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There she sat, training copy editor after copy editor, fixing their mistakes and their psyches.
The little girl from Tarpon Springs, Fla., head filled with facts and wonderment from reading all those books, was now an important woman, chief of the news copy desk, but certainly not a Boss. (Rox could never be a Boss — she wasn't from their tribe.) Though she'd hate a war analogy and remove it from a story every time, she was "in the trenches." Her nighttime co-workers appreciated that. They revered her for her talent and her steely, steady resolve on deadline. She handled the biggest workload of anyone, and she did it better than anyone.
"From time to time, I would go up to her with questions about grammar or punctuation or sentence structure, and she'd quietly give me an answer," recounts Brett Halbleib, a former member of Roxanne's copy desk and now a copywriter at a Carmel-based marketing firm. "When I was new at The Star, I'd look at a rule book after hearing her answer, and every time, she was right. But there'd be no know-it-all in her response. It'd always be, 'Well, I think the rule is this.' The amazing thing is, even though people would come up to her continually with questions and she'd always answer them, she did way more actual editing than anyone."
Thrust into her copy chief role because of her talent, she was thrust into the role of therapist because of her compassion. As much as Roxanne avoided crowds and parties and speaking at meetings, she could handle one-on-one. Co-workers at The Star saw that, and they approached her. With editing concerns. With funny and sad stories of family and pets. With petty disputes. As much as she wanted to concentrate on her editing, she never turned people away.
"I always felt I could have gone to her with anything," says Star copy editor Bill Huddleston, long regarded by Rox as a kindred spirit and one of the best copy editors she ever supervised. "I knew whatever it was, she would always have my back, and I think almost anybody who worked for her knew that, too. Her compassion made you do your best work, and her talent put you in awe. I never feared her disapproval, but I always tried to earn her respect."
Rox, who attended a year of college before running out of money, had no degree. But she indeed was the resident psychologist on The Star's copy desk. She always spoke softly; that's the only tone she had. And since one-on-one was her thing, that's all she needed. She soothed feelings. She solved problems. She settled those petty disputes — and her decisions were accepted as final. She was the Don Corleone of the nighttime newsroom, except she sent people home to sleep with smiles, not the fishes.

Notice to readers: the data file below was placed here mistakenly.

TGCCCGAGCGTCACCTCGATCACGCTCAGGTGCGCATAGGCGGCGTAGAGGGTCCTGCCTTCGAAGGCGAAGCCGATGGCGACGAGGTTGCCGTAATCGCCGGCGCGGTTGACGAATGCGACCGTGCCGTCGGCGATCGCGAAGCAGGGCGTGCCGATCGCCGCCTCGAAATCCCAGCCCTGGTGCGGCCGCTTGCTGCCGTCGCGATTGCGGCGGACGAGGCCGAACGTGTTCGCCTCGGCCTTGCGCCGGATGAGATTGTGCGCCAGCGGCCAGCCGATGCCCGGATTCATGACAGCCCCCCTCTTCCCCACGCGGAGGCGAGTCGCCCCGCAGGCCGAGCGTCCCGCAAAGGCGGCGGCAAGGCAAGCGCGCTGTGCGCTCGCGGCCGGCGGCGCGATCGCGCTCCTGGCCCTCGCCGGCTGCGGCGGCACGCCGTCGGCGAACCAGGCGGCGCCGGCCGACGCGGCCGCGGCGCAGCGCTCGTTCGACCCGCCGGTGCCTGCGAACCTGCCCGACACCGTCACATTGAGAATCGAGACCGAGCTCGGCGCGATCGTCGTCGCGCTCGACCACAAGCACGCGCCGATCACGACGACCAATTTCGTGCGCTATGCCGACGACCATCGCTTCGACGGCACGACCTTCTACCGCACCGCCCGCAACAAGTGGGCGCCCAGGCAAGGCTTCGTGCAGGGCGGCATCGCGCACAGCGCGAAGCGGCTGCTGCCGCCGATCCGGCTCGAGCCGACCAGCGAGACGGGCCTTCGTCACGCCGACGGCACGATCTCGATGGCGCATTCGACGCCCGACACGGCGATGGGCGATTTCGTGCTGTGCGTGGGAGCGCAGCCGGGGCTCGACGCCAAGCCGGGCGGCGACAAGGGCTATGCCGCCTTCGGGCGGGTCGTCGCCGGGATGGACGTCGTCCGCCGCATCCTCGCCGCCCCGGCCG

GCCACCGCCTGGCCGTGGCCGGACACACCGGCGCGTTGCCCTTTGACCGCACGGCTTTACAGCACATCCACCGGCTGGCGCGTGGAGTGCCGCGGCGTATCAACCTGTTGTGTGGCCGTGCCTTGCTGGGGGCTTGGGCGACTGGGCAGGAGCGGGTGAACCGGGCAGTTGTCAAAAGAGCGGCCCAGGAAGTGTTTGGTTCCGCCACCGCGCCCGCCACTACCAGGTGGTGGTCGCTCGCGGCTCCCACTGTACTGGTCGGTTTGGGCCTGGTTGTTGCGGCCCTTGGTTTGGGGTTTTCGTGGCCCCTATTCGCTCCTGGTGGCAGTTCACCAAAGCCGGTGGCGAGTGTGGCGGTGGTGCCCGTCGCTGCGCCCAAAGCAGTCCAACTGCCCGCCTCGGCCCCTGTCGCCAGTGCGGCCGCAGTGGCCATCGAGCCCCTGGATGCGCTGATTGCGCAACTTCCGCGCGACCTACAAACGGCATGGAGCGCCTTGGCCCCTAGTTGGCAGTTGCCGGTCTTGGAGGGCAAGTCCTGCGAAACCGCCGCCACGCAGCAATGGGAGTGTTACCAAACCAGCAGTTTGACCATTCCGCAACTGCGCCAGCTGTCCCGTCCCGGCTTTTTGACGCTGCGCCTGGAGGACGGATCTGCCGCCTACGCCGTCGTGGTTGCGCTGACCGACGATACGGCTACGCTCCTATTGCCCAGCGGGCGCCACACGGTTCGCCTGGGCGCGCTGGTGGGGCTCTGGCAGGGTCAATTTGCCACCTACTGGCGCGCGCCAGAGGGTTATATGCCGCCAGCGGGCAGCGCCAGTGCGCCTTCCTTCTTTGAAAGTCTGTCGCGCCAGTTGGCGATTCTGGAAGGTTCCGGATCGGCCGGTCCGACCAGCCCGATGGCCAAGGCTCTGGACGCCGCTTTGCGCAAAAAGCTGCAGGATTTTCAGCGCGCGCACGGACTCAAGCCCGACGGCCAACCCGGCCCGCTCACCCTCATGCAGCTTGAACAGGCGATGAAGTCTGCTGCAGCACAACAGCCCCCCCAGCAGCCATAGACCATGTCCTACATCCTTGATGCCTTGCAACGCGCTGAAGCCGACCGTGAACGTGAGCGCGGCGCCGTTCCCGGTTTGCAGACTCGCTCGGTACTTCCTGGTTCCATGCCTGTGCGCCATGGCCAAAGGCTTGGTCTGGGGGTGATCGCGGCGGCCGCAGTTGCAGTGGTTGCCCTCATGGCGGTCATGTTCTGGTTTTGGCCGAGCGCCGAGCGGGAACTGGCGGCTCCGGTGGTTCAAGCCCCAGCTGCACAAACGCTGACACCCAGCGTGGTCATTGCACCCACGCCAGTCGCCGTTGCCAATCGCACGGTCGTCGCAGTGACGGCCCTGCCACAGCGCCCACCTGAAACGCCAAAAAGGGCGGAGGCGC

She also had folks smiling, sometimes laughing riotously, at her irreverent quips and sometimes bawdy sense of humor. A few years ago, a manager had some serious business to discuss. She stood by Rox's desk, blouse unexpectedly opened by a couple of rebellious buttons. A lot was exposed — and the manager was oblivious.
After the manager walked away, Rox quipped to a red-faced male co-worker: "Talk about a wardrobe malfunction." And back to work.
If you wanted to get her goat, you could say something nice about W. She didn't like Bush. She called him "Shrub" when she wanted to use a nice name for him.
If you wanted to make her glow, you could say something nice about Bill Clinton. She loved him. The Monica stuff, the inquiry stuff ... it really pissed her off. She believed in Bill Clinton and wanted him left alone — by Republicans and the media — to do his business. She sent money to his legal defense fund. (Always the professional, her political leanings never affected her editing.)
And if you wanted to make her glow a passionate red, you could mention George Clooney, or the Aerosmith guys, or dogs. She thought Clooney was so handsome. She thought Steven Tyler and Joe Perry were so sexy. She thought dogs were God's greatest creatures. She never completely got over the loss of her beloved Jumbo ... or Snoopy ... or Squirt, Jumbo's sister. They died many years ago.
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